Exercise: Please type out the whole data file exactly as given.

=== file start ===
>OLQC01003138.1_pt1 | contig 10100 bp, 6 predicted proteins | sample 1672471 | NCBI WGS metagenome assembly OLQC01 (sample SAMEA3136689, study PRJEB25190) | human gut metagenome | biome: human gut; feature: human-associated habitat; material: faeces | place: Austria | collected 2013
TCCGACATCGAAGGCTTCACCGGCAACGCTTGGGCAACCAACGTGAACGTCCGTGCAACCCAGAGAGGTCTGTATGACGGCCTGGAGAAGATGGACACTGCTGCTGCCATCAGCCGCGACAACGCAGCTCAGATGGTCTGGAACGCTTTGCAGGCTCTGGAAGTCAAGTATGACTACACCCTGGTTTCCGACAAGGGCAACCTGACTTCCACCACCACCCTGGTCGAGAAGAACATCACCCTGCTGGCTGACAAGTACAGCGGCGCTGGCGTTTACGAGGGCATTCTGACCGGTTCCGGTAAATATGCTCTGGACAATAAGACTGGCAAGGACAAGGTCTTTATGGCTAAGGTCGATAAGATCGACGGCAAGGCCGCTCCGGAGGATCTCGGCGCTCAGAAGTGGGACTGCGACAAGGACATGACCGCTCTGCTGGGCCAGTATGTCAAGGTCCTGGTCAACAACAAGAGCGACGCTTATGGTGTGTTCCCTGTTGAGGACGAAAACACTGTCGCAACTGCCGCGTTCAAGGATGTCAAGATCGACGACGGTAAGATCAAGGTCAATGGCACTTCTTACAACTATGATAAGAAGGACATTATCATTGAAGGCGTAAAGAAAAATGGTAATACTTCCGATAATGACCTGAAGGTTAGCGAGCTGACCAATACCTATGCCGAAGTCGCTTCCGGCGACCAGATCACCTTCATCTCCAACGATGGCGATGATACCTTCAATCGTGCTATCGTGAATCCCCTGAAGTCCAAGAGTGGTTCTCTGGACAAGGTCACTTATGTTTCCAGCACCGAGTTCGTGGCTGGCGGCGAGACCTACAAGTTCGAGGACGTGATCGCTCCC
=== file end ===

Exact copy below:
>OLQC01003138.1_pt1 | contig 10100 bp, 6 predicted proteins | sample 1672471 | NCBI WGS metagenome assembly OLQC01 (sample SAMEA3136689, study PRJEB25190) | human gut metagenome | biome: human gut; feature: human-associated habitat; material: faeces | place: Austria | collected 2013
TCCGACATCGAAGGCTTCACCGGCAACGCTTGGGCAACCAACGTGAACGTCCGTGCAACCCAGAGAGGTCTGTATGACGGCCTGGAGAAGATGGACACTGCTGCTGCCATCAGCCGCGACAACGCAGCTCAGATGGTCTGGAACGCTTTGCAGGCTCTGGAAGTCAAGTATGACTACACCCTGGTTTCCGACAAGGGCAACCTGACTTCCACCACCACCCTGGTCGAGAAGAACATCACCCTGCTGGCTGACAAGTACAGCGGCGCTGGCGTTTACGAGGGCATTCTGACCGGTTCCGGTAAATATGCTCTGGACAATAAGACTGGCAAGGACAAGGTCTTTATGGCTAAGGTCGATAAGATCGACGGCAAGGCCGCTCCGGAGGATCTCGGCGCTCAGAAGTGGGACTGCGACAAGGACATGACCGCTCTGCTGGGCCAGTATGTCAAGGTCCTGGTCAACAACAAGAGCGACGCTTATGGTGTGTTCCCTGTTGAGGACGAAAACACTGTCGCAACTGCCGCGTTCAAGGATGTCAAGATCGACGACGGTAAGATCAAGGTCAATGGCACTTCTTACAACTATGATAAGAAGGACATTATCATTGAAGGCGTAAAGAAAAATGGTAATACTTCCGATAATGACCTGAAGGTTAGCGAGCTGACCAATACCTATGCCGAAGTCGCTTCCGGCGACCAGATCACCTTCATCTCCAACGATGGCGATGATACCTTCAATCGTGCTATCGTGAATCCCCTGAAGTCCAAGAGTGGTTCTCTGGACAAGGTCACTTATGTTTCCAGCACCGAGTTCGTGGCTGGCGGCGAGACCTACAAGTTCGAGGACGTGATCGCTCCC